Era Funk Purcell [Photo courtesy of Spanish Valley Mortuary]

Era Funk Purcell was born on August 6, 1932, in Quayle, Texas.

She grew up on a farm in Dove Creek, Colorado, near Summit Point were James Purcell lived. They met in a church gathering and he decided that she was the girl for him. Her father didn’t believe he was only 18, saying, “He’s 28 if he’s a day!” They were married on July 25, 1953. They had four daughters: Charlotte Sue Purcell Gary, Debra Kay Purcell Perkins, Leslie Dawn Purcell and Shellie Marie Purcell, who passed away in 1970. Era never recovered from the loss of her baby girl and sometimes seemed very fragile because of her grief, but she could be called many things before she would ever be called fragile.

After leaving the military, the couple moved back to Utah, settling in Moab after James got a job as a groundman for UP&L, or as he called it, digging holes. He worked his way up through the ranks and in the meantime, Era washed and ironed clothes for people in their tiny trailer on a plot of land called “poverty flats” to make ends meet until his pay increased; she also went to work for Vernon Erb, who remained her dear friend for the rest of her life.

They didn’t have much money, but they were rich nonetheless. Their honesty and hard work proved their worth in the eyes of the community. People respected and loved them. Much more than any amount of money can buy, their social standing was earned.

Era taught school in a one-room schoolhouse on Summit Point for three years, grades one through eight. She cut her own firewood, taught the kids in every subject and once a month or so, she gave the boys very neatly done haircuts. She truly cared for them and knew what had become of each one of them the day she drew her last breath.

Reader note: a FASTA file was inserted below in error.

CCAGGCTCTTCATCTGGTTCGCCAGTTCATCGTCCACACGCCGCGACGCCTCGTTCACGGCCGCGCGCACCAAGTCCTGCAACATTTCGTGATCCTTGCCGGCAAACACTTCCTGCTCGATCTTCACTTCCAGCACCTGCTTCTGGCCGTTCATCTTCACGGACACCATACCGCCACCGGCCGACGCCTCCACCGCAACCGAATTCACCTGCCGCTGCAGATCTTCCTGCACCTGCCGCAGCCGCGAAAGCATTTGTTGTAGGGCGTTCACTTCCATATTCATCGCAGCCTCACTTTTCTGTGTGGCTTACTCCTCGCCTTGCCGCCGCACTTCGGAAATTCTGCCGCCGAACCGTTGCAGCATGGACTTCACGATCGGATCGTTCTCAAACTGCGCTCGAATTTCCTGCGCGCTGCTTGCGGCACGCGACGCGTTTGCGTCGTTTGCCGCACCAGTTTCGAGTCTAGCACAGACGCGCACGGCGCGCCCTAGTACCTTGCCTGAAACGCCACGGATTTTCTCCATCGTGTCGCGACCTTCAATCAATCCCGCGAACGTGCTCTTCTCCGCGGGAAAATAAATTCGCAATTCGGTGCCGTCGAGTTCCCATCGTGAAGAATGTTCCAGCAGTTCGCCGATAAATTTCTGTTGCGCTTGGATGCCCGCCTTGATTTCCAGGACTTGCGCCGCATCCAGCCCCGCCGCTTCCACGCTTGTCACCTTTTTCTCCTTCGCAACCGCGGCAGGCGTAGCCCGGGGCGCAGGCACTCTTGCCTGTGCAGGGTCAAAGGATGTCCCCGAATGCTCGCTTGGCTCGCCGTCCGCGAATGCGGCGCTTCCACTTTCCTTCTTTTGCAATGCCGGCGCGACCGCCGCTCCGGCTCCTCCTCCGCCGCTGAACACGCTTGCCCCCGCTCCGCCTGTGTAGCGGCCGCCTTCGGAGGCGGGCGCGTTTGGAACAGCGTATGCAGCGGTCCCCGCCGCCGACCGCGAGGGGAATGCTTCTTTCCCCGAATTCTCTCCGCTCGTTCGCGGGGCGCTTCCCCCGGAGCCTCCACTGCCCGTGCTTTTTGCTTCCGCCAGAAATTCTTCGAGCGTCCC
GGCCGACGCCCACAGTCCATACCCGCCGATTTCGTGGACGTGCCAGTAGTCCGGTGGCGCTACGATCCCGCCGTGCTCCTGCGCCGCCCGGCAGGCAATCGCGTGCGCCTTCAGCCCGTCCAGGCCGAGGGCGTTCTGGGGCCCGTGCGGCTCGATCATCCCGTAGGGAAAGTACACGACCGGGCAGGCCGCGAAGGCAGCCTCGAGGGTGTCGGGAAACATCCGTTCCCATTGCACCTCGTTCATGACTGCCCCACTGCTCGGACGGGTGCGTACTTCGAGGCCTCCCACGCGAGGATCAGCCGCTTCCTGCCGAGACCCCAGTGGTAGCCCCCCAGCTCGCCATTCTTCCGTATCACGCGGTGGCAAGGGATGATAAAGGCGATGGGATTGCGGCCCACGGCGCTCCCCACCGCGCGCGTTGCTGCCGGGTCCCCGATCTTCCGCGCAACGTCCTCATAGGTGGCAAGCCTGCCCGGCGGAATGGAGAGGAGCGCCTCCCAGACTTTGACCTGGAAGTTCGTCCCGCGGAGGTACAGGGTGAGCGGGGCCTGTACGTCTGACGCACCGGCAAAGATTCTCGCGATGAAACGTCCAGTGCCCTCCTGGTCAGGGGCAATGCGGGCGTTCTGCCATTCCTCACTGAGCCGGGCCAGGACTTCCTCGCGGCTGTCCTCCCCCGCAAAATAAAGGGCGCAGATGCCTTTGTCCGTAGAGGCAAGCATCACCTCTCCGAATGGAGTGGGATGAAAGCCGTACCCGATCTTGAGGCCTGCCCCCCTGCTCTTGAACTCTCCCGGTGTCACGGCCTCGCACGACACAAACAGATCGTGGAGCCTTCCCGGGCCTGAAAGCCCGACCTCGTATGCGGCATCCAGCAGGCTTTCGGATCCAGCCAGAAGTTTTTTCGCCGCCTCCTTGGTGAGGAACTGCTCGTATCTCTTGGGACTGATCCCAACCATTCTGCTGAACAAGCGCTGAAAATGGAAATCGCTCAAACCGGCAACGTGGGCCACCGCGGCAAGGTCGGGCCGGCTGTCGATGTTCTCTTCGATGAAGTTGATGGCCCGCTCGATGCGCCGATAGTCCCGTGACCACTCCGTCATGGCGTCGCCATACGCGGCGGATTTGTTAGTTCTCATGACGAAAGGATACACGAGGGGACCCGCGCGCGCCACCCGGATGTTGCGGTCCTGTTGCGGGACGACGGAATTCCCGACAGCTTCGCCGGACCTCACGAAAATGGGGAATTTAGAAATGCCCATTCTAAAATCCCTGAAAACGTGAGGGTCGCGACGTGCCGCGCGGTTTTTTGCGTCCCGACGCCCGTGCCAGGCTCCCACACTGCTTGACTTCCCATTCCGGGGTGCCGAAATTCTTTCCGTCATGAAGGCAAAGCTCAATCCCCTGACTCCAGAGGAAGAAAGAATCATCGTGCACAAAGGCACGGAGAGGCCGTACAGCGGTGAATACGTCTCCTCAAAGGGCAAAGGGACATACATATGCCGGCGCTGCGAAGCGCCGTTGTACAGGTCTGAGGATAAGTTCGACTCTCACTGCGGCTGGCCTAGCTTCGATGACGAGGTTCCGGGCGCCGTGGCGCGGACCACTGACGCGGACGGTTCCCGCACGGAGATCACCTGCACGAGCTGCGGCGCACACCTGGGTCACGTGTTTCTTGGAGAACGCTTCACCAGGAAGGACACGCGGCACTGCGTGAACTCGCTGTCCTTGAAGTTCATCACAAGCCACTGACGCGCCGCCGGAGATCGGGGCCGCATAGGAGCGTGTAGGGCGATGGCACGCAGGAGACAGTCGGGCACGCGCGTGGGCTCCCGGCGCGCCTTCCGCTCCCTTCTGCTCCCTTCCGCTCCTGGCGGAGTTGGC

She taught Sunday School classes for hundreds of children in Moab at the Assembly of God Church. Many of them speak fondly of her and she told wonderfully moving stories about them right up to her last days.

Era was a lady, she was a mother, she was a teacher, she was a seamstress, she grew and canned her own food and she did it with grace. She ironed the handkerchiefs and sheets!!!! Seriously! Who does that? She could also burn the crap out of a piece of meat. The longer she was on the earth, the longer she felt the meat should cook, I don’t know why. I don’t think anyone does, not even her.

She had a very strong faith in God and held true to her beliefs no matter what. However shaken losing a child had left her, she never cursed God. Her faith did not waiver.

She was an excellent example to her daughters and could only be condemned slightly for being so completely, madly in love with her one and only grandson. Having a boy was such a joy to her after all of those trouble-making girls. Four daughters, five granddaughters, one grandson. He could do no wrong in her eyes.

Era spent her life in the service of others. When her children needed clothes, she sewed them. When they needed food, she grew it. When anyone she loved needed something we could not afford to buy, she learned to make it. In this and many other ways she made all of us feel rich, even when we were had very little money to go around. She became so adept at providing our needs and desires, that we were indeed rich. If it was within her ability, our desires and wishes were fulfilled.

She left a huge space and no one will ever fill it.

Funeral service was held on Wednesday June 3 at the Moab 1st Baptist Church on MiVida Drive. A viewing was held on June 2 at Spanish Valley Mortuary. Interment will be in the Sunset Memorial Gardens Cemetery.

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